Can You Fix a Damaged Mic in Post?
Frank Abraham produces Cooking Hawaiian Style, and sent an episode to work on. The good news is that there was a lot to love and, with glaring exception, it cleaned-up very nicely. The bad news is that one of the microphone inputs was badly distorted.
I'll talk about the minor issues first. Here's a few seconds from the original recording.
The voices are too low to start with (Total RMS = -35.45 dB) and the background noise (the two selected areas) is too high (Minimum RMS = -51.11 dB). If we simply crank up the volume, we will amplify the noise as well.
Happily, there was enough of a difference between the noise floor and the desired dialogue. After training the De-noiser, and making two passes at processing, the Minimum RMS dropped to -72.04 and stayed well-below -60 dB after processing to raise the volume to broadcast loudness standards.
There's a bit of room echo but processing it doesn't make a very dramatic improvement. Most people won't notice the difference, but the white spots and yellow dips show where echo is being reduced. (iZotope had not introduced ‘Dialog DeEcho’ yet.)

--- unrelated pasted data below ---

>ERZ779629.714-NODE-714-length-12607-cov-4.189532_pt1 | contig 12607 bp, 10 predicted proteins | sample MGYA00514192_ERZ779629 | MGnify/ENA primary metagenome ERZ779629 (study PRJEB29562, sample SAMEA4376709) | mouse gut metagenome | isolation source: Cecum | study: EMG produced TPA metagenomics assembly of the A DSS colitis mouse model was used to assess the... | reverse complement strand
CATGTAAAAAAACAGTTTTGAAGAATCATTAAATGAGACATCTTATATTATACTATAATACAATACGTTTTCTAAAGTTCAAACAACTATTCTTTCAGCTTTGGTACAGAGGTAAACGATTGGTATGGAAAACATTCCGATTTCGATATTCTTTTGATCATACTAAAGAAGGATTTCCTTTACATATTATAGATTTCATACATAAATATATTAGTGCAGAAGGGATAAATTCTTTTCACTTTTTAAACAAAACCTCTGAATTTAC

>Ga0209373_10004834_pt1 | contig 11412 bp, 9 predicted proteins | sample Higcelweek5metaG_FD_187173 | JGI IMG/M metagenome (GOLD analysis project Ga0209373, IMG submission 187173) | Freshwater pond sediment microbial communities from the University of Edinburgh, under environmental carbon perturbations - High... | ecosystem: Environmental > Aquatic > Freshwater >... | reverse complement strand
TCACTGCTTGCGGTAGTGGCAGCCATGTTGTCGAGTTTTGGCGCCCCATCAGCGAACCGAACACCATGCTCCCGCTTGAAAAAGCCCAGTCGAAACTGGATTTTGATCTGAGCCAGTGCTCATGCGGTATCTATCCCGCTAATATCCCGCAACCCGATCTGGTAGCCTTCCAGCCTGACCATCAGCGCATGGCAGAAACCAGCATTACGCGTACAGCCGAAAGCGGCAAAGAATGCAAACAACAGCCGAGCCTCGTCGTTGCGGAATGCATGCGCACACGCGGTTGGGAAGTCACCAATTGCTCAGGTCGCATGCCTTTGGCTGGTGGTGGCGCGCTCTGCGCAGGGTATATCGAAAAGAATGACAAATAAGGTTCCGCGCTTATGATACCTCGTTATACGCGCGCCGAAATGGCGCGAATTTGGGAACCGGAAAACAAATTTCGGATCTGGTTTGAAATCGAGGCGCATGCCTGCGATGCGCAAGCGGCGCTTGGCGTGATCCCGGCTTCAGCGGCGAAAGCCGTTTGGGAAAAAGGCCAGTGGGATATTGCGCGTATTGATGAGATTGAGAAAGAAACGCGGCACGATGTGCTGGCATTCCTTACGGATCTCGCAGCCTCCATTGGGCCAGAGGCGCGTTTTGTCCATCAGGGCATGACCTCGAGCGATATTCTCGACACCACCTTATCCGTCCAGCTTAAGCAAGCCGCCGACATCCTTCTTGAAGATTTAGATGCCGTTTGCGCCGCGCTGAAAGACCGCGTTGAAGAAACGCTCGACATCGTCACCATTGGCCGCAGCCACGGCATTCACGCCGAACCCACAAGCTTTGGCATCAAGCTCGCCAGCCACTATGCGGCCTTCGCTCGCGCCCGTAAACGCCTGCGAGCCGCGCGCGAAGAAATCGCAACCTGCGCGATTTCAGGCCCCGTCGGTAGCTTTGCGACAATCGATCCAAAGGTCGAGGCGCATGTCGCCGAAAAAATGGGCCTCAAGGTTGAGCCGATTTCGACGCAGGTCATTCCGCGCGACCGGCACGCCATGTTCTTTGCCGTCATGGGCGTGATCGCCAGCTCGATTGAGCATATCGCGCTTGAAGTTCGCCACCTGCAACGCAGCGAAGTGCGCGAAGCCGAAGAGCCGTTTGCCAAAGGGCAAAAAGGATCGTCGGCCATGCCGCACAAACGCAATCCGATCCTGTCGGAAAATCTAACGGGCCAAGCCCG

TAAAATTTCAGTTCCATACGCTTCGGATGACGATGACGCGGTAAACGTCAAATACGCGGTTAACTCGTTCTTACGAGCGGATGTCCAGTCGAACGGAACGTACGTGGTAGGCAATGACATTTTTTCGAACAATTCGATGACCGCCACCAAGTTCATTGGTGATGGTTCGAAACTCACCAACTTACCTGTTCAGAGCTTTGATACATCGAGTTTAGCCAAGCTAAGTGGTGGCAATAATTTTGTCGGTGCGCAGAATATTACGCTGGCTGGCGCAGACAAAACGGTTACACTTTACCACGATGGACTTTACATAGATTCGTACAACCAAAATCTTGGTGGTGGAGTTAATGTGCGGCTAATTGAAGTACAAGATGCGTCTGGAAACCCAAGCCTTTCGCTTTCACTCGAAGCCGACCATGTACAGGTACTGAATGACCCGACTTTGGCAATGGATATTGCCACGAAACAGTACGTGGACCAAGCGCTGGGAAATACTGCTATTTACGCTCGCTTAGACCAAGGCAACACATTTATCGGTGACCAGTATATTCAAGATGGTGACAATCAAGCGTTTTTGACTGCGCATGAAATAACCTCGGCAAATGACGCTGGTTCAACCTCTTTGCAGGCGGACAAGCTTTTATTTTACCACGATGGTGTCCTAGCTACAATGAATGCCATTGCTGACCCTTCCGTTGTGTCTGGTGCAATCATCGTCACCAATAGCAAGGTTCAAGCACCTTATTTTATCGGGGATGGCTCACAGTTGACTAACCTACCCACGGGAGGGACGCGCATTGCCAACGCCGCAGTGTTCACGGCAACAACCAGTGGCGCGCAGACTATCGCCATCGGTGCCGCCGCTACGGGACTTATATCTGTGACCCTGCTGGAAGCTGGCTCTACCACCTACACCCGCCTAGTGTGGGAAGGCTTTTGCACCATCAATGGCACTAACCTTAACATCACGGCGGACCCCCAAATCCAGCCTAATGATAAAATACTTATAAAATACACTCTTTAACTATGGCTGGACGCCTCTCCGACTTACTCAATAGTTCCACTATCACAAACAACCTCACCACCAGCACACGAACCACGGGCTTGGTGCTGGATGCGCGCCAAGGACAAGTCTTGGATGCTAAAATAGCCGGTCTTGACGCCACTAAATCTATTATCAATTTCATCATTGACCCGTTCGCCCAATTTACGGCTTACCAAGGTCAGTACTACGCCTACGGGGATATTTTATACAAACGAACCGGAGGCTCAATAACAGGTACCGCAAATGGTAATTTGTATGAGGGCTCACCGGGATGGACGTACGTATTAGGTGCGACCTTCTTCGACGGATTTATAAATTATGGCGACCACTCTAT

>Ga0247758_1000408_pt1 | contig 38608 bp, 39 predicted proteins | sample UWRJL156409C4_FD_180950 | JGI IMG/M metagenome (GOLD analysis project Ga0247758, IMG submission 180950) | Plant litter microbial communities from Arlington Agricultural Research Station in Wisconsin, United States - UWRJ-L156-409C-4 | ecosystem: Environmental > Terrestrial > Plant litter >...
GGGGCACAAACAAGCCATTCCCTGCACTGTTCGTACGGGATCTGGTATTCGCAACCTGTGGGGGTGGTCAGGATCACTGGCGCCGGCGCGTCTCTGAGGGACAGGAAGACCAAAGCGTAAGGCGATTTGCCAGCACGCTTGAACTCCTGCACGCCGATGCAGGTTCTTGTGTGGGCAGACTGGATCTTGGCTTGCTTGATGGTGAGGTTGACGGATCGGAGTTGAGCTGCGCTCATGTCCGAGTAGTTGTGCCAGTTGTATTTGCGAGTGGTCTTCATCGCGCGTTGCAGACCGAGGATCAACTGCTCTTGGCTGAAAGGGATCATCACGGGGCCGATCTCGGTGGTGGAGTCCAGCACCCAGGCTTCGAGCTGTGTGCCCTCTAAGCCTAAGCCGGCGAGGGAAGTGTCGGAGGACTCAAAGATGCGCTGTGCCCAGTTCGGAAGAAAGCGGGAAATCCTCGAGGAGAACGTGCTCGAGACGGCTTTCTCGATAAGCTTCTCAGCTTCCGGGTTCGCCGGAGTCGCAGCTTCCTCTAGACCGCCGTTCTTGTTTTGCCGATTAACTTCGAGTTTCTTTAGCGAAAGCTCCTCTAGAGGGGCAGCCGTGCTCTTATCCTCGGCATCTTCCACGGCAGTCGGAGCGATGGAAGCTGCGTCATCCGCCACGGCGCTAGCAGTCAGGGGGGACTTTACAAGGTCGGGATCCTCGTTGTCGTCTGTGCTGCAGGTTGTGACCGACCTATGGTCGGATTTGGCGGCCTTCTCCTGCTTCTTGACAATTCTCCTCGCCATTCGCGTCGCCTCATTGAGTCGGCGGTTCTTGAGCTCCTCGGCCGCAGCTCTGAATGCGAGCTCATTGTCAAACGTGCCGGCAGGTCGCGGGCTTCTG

Now, that bad microphone was more of a problem. I've picked a section that has a bit of normal input, followed by distortion when another speaker comes in. Listen:
You can see that I've selected an area to work on. The left side is just fine. On the right, the signal is squared off and sounds loud and rough; that's just bad. I'll leave the last 1.5 seconds unmodified (except for volume) for comparison.
My Waveform Statistics box isn't reporting any clipped samples, but I run the selected area through the De-clip module anyway, just to see what it does. It brings out some structure and fresh volume excursions, but doesn't manage its usual magic.
Conclusion: We're not seeing over-saturation of the pre-amplifier; the microphone itself is damaged. Like me, it has probably been dropped on it's head too many times. Note to self: Always test your set-up and monitor the sound while you're recording to catch stuff like this.
I run De-noise to clean up the background and Leveler to pull up the quiet left side while moderating the volume increase in the selected area. The distorted area has useless low frequency artifacts, which I remove below 50 Hz with a brick-wall high-pass filter. This picture was taken before applying the final Leveler finishing touch. Okay, time to compare to the original.
Wow. If you could get away with only playing this during the background noise in the middle of a trans-Pacific flight, most people might not notice. But, it's still not ready for prime-time. The episode is unusable. Damn.